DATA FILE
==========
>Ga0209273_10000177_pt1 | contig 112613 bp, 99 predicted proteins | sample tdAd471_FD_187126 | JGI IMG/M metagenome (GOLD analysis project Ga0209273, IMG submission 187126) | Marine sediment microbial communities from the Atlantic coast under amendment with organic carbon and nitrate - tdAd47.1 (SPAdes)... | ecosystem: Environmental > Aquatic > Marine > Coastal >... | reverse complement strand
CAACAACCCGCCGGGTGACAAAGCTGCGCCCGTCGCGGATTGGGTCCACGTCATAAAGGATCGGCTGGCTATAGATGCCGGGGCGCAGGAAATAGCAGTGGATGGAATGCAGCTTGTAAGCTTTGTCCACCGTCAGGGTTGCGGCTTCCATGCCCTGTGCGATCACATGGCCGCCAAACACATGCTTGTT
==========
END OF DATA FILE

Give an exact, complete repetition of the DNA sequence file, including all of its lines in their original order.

>Ga0209273_10000177_pt1 | contig 112613 bp, 99 predicted proteins | sample tdAd471_FD_187126 | JGI IMG/M metagenome (GOLD analysis project Ga0209273, IMG submission 187126) | Marine sediment microbial communities from the Atlantic coast under amendment with organic carbon and nitrate - tdAd47.1 (SPAdes)... | ecosystem: Environmental > Aquatic > Marine > Coastal >... | reverse complement strand
CAACAACCCGCCGGGTGACAAAGCTGCGCCCGTCGCGGATTGGGTCCACGTCATAAAGGATCGGCTGGCTATAGATGCCGGGGCGCAGGAAATAGCAGTGGATGGAATGCAGCTTGTAAGCTTTGTCCACCGTCAGGGTTGCGGCTTCCATGCCCTGTGCGATCACATGGCCGCCAAACACATGCTTGTT